Since the late 1990s, the False Claims Act (“FCA”) heavily affected the healthcare industry. In 2015, two-thirds of FCA lawsuits targeted healthcare entities, which paid out $1.9 billion. However, it is likely that this $1.9 billion will soon become small in comparison to what lies ahead.
The already enormous per-claim penalties under the FCA nearly doubled beginning on August 1, 2016. The minimum per-claim penalty for violation of the FCA has increased from $5,500 to $10,781, and the maximum per-claim penalty has increased from $11,000 to $21,563. The adjusted amounts apply “to civil penalties assessed after August 1, 2016, whose associated violations occurred after November 2, 2015.” 81 Fed. Reg. 42498.
While proponents laud the FCA as one of the most powerful tools in combating healthcare fraud, critics warn against the unintended consequences of FCA abuse, including costly investigations and litigation that ultimately result in employees and patients footing the bill.
Push for Greater Protections for Healthcare Providers Under the FCA
As a result of the significant and growing impacts of the FCA on the healthcare industry, some in the Congress are pushing for greater protections for healthcare providers under the FCA. In April 2016, the House Judiciary Subcommittee on the Constitution and Civil Justice held a hearing to focus on oversight of the FCA. At the hearing, proponents of greater protections for healthcare providers called for measures to protect companies against frivolous FCA suits.
Those advocating for FCA reform focused on two proposed changes: (1) reduced liability for companies that implement compliance programs and self-report, and (2) a requirement that whistle-blowers report fraud internally before filing suit under the FCA.
Participating proponents of FCA reform included Larry Thompson, a law professor at the University of Georgia School of Law and former Deputy Attorney General of the United States, who advocated for incentives for self-reporting which would help prevent rather than simply punish fraud.
Dennis Burke, CEO of Good Shepherd Health Care System, whose company successfully defended against an FCA lawsuit brought by a former employee was also in favor of FCA reform. Burke discussed the injustices companies face when defending frivolous FCA suits, especially when considered against the low risks faced by whistleblowers making meritless allegations in hopes of settlement.
Consequences of Increased Civil Penalties
Over the past few years, we have already seen relators bringing more suits and choosing to proceed with those suits when the government declines to intervene. The increased penalty amounts will surely continue this trend while also incentivizing the government and relators to bring more FCA suits, even in cases where damages are not significant but the number of claims is substantial. The penalty provision is punitive in nature and thus allows for significant liability under the FCA, even when the government has suffered little to no tangible harm. Thus, while the treble damages provision may not provide a lucrative recovery, the increased penalties will more than make up for what damages lack and likely incite litigation that previously may have went unpursued.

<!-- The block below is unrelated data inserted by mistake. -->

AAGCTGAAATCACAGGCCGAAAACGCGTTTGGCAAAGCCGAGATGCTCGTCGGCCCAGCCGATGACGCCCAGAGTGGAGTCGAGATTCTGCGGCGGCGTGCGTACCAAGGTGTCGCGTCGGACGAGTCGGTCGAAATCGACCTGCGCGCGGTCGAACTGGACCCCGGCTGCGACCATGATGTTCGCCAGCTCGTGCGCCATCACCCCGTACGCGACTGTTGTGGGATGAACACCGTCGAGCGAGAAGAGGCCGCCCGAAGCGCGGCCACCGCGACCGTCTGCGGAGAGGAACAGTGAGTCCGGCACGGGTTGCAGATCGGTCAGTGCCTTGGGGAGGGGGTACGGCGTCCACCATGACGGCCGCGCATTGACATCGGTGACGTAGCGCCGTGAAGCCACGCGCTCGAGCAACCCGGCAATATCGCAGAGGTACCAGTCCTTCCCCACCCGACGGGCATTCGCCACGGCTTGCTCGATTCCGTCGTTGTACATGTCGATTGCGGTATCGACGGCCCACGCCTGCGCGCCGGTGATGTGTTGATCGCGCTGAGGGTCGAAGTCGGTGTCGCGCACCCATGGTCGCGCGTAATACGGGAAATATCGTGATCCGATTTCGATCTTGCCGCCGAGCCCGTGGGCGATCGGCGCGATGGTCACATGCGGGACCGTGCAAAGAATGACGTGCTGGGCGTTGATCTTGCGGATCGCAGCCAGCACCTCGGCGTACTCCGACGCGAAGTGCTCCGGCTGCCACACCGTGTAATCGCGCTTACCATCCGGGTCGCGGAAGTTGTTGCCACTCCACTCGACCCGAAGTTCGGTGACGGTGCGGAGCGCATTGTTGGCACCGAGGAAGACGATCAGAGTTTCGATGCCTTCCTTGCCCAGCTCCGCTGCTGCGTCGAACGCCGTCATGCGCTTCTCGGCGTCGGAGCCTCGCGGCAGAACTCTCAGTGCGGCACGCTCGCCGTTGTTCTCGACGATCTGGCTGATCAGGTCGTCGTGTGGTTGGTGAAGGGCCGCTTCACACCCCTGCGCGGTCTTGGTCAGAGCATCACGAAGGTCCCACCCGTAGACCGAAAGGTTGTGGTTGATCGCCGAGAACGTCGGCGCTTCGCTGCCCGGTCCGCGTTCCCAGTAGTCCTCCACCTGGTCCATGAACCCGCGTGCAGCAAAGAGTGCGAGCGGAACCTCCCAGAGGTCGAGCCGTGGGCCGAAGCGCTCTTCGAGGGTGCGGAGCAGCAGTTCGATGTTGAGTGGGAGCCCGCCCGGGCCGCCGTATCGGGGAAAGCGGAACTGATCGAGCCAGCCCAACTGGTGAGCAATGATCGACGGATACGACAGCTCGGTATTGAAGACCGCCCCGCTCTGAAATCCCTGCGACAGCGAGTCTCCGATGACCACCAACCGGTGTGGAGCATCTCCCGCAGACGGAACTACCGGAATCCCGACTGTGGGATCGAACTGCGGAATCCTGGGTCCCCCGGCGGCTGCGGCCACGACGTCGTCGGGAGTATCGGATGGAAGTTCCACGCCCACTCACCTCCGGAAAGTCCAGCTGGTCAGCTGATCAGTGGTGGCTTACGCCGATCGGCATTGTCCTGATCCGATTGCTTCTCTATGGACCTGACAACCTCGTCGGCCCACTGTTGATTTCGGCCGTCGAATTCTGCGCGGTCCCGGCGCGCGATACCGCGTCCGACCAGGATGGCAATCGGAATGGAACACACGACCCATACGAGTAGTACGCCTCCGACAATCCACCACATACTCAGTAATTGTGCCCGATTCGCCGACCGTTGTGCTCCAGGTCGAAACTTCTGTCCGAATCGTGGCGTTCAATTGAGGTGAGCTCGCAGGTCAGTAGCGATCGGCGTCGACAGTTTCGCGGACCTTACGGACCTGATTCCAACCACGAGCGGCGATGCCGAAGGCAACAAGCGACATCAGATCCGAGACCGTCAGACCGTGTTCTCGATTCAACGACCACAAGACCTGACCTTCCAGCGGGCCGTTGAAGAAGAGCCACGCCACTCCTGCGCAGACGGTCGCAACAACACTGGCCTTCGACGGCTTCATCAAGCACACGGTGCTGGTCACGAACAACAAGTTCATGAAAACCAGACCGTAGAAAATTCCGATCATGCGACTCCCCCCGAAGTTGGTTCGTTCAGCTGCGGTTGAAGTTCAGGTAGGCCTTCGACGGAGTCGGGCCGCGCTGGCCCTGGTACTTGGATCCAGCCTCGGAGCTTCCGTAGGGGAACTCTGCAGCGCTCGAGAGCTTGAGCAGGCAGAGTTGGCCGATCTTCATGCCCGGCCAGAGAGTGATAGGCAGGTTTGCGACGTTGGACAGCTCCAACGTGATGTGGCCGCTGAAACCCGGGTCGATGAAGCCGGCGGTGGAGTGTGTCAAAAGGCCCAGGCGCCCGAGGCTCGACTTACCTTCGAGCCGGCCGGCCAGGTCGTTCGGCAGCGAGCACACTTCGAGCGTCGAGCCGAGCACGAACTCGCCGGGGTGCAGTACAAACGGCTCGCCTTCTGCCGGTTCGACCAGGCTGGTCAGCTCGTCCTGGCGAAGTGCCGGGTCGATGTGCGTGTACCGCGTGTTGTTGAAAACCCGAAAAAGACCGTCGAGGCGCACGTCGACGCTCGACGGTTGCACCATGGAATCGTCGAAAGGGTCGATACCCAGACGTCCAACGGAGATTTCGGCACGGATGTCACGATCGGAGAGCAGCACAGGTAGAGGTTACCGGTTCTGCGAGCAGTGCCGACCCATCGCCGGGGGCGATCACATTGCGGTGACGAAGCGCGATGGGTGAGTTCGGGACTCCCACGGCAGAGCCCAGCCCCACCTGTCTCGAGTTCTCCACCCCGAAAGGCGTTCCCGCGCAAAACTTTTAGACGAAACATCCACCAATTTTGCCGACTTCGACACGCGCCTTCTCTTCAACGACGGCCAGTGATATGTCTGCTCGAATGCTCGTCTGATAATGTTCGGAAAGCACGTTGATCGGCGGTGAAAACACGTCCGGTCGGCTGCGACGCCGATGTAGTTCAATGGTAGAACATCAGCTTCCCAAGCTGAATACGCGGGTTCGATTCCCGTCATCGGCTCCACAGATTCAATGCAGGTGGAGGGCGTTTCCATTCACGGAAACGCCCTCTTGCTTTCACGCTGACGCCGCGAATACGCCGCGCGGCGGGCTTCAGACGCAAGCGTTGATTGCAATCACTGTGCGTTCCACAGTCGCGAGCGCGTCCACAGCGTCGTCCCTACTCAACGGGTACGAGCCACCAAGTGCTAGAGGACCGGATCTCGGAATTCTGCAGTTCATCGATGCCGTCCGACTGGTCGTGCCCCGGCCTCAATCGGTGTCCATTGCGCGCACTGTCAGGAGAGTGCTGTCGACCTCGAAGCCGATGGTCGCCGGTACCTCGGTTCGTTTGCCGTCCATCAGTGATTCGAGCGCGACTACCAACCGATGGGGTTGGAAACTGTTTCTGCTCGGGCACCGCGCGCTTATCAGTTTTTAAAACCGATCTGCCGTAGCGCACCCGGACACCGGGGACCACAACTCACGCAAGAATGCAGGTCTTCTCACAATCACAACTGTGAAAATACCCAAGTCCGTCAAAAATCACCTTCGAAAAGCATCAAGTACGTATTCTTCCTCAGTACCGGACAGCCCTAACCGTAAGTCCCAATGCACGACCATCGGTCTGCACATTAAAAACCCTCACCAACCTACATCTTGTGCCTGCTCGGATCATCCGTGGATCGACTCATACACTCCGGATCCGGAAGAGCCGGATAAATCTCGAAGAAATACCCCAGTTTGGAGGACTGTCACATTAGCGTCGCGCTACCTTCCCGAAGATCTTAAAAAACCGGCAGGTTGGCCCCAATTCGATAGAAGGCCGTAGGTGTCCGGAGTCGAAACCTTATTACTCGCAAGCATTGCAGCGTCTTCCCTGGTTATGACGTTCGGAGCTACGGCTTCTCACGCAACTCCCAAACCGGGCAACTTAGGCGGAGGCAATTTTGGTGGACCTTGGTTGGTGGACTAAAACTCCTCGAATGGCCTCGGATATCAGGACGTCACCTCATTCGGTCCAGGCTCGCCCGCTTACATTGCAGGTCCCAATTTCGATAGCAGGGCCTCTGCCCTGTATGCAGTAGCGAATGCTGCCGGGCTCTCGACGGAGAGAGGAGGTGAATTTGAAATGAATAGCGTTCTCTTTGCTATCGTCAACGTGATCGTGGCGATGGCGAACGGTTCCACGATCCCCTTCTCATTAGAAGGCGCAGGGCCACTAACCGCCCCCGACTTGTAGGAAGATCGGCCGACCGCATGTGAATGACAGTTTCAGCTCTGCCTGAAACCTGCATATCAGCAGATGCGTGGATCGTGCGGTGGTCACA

The high costs of investigation and defense, combined with the increased penalties and treble damages, will provide greater settlement leverage to the government and relators. As discussed by Burke during the House Judiciary Subcommittee hearing, many healthcare providers are not in the financial position to spend the vast resources required to fight FCA allegations, even when those allegations are meritless. Burke said that the current FCA penalties are so severe that most providers facing allegations will be forced to settle to avoid the uncertainty of trial and all of its related expenses. Settlement will now be more popular and have little to do with the actual merits of the allegations.
With FCA cases against healthcare providers increasingly involving tens of thousands of claims, these higher penalties on a per claim basis raise constitutional concerns regarding healthcare providers’ due process rights and Eighth Amendment rights to be free from excessive fines. The application of these increased penalties could easily result in circumstances where punitive recoveries are dramatically out of proportion with single damages and bear little or no relation to the degree of the defendant’s culpability or wrongdoing. Although in the past courts have rarely stricken penalty awards as unconstitutional, Eight Amendment challenges will likely be more viable in cases with low damages but large amounts of claims.
While these astronomical increases in penalty amounts under the FCA will significantly increase the stakes and costs of FCA cases for healthcare providers, the enormous costs and risks could also be the catalyst that reshapes the FCA landscape to provide greater protections for healthcare providers under the FCA. Additionally, there will likely be a new demand for internal fraud reporting procedures, as well as an added benefit to creating and implementing compliance programs.
Companies that do business with the government should ensure compliance programs have all the elements in place based on prior guidance from the Office of Inspector General, including the maintenance of proactive auditing and monitoring functions. Compliance programs should also have a system for employees to report compliance problems or concerns on a confidential basis and a system for investigating and responding to compliance issues. Additionally, self-reporting can sometimes be an effective strategy when potential FCA risks are internally identified. Risks must be continually assessed and regular dialogue between outside and inside counsel, as well as the compliance officer, is a necessary component of an effective compliance program.